Lord Bragg hits out at council cuts to arts subsidy

BROADCASTER and author Melvyn Bragg yesterday described Newcastle City Council’s proposed 100% cut in its arts subsidy as “extraordinary” and “short-sighted”.

BROADCASTER and author Melvyn Bragg yesterday described Newcastle City Council’s proposed 100% cut in its arts subsidy as “extraordinary” and “short-sighted”.

Lord Bragg chaired a debate at Newcastle’s Lit & Phil library to conclude a week of BBC Radio 4 programmes exploring the value of culture.

Afterwards, stressing that these were his personal views, he said he had chosen the Lit & Phil for the debate because he had talked about one of his books there recently and liked the place.

He said: “I worked in Newcastle for the BBC and ITV and I like the city.

“I thought this would be a very good place to have the debate, and it coincided with this quite extraordinary proposed cutting of subsidy to all the arts.

“I think the arts have helped very much with the regeneration of Newcastle and Gateshead, especially Gateshead, and to cut all the funding seems to be seriously short-sighted.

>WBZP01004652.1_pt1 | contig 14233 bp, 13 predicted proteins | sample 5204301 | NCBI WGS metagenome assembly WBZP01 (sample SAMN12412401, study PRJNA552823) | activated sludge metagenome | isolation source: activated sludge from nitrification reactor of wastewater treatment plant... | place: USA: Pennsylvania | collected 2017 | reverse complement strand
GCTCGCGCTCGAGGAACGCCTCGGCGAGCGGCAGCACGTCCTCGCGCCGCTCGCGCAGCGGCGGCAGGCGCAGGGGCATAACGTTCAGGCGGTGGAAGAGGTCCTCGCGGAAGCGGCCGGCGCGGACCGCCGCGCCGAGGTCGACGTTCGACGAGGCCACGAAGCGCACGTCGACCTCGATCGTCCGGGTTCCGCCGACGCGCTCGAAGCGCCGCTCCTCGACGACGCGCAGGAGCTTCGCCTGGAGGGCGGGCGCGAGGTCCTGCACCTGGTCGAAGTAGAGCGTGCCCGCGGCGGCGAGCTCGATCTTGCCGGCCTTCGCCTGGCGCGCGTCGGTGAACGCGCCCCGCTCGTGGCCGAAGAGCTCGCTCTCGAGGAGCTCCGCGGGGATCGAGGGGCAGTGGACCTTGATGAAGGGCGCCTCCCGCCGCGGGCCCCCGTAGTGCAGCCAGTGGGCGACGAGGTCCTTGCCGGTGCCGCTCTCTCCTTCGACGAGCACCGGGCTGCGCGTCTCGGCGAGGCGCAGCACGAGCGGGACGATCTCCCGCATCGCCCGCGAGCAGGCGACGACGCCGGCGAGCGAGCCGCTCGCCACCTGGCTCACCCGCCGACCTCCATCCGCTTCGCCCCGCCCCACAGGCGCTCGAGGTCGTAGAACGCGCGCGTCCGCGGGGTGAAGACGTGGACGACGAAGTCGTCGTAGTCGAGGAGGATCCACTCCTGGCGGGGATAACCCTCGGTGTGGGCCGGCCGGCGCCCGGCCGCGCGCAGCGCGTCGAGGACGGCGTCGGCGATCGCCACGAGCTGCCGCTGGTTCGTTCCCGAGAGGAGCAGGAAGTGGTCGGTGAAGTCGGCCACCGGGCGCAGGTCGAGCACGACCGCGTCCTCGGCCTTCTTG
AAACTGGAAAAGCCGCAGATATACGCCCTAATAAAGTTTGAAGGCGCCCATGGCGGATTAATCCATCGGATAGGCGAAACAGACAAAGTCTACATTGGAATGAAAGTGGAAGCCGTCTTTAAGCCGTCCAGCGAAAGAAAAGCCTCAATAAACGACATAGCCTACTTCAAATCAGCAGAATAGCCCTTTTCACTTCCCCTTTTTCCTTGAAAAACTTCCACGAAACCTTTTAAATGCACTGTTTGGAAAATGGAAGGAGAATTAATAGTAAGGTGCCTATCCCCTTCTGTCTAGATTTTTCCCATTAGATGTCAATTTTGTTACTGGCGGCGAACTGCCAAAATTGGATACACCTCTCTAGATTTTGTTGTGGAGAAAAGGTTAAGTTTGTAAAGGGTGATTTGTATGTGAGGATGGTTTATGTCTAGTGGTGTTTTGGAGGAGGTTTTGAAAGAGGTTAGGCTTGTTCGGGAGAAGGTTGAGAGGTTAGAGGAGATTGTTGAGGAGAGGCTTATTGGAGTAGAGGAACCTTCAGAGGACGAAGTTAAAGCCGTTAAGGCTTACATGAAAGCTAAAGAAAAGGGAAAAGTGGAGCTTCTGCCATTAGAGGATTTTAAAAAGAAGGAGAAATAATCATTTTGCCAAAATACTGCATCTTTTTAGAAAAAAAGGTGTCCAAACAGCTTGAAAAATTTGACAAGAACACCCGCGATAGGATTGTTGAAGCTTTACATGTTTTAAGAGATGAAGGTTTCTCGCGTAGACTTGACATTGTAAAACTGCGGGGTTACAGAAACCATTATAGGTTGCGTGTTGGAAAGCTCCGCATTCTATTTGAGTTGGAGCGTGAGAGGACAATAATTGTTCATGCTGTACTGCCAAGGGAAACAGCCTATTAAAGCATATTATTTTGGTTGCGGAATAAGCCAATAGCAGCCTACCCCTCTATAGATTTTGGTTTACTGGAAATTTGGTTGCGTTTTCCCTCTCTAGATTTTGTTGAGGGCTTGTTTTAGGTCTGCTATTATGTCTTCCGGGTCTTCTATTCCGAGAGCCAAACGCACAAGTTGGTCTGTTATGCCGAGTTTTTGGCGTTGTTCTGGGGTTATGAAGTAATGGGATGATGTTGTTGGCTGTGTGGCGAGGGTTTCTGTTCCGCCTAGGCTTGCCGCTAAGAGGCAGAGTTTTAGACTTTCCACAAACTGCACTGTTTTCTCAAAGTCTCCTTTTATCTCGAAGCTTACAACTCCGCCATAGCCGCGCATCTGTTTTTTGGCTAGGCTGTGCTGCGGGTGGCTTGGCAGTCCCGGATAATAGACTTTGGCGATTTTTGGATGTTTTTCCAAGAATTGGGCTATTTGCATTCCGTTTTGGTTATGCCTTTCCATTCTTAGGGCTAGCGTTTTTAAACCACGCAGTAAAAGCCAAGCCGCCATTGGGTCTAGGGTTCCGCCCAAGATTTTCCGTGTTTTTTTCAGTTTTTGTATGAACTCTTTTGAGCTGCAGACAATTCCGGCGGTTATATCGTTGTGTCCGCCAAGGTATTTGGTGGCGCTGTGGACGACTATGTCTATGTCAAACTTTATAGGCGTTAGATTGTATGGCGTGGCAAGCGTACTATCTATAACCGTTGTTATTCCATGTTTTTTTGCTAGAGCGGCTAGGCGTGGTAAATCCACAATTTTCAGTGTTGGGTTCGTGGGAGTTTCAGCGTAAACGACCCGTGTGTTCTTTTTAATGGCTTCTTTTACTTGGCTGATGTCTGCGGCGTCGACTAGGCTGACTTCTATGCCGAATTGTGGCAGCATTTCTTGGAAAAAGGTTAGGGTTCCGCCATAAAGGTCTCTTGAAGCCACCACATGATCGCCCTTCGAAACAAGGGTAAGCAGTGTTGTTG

“I understand the council has difficult problems, but I don’t think cutting all the arts funding is any way to solve them.

“In difficult times people need more access to the arts than ever before.” Lord Bragg, who has presented arts programme The South Bank Show for more than 30 years and radio discussion show In Our Time since 1998, has been hosting The Value of Culture all this week on BBC Radio 4.

The series will conclude with yesterday’s debate, which is to be broadcast on Friday at 9am and again at 9.30pm.

Lord Bragg was joined on the platform by sociologist and social commentator Dr Tiffany Jenkins, Sir Chris Frayling, former chairman of Arts Council England and the Design Council, and Matt Ridley, science writer and 5th Viscount Ridley.

During the debate Sir Chris said the creative industries were a dynamic part of the economy and had helped to regenerate places like Gateshead where the Millennium Bridge, Sage and Baltic were “like three wonders of the world”.

Lord Bragg referred to the Lit & Phil as “an extraordinarily distinguished place” that had been at the heart of culture in the city for 250 years.

Newcastle City Council’s proposal to cut arts subsidies amounting to £1.6m comes as it strives to make £90m savings over three years.

I think the arts have helped with the regeneration of Newcastle and Gateshead

 

Journalists

David Whetstone
Culture Editor
Graeme Whitfield
Business Editor
Mark Douglas
Newcastle United Editor
Stuart Rayner
Sports Writer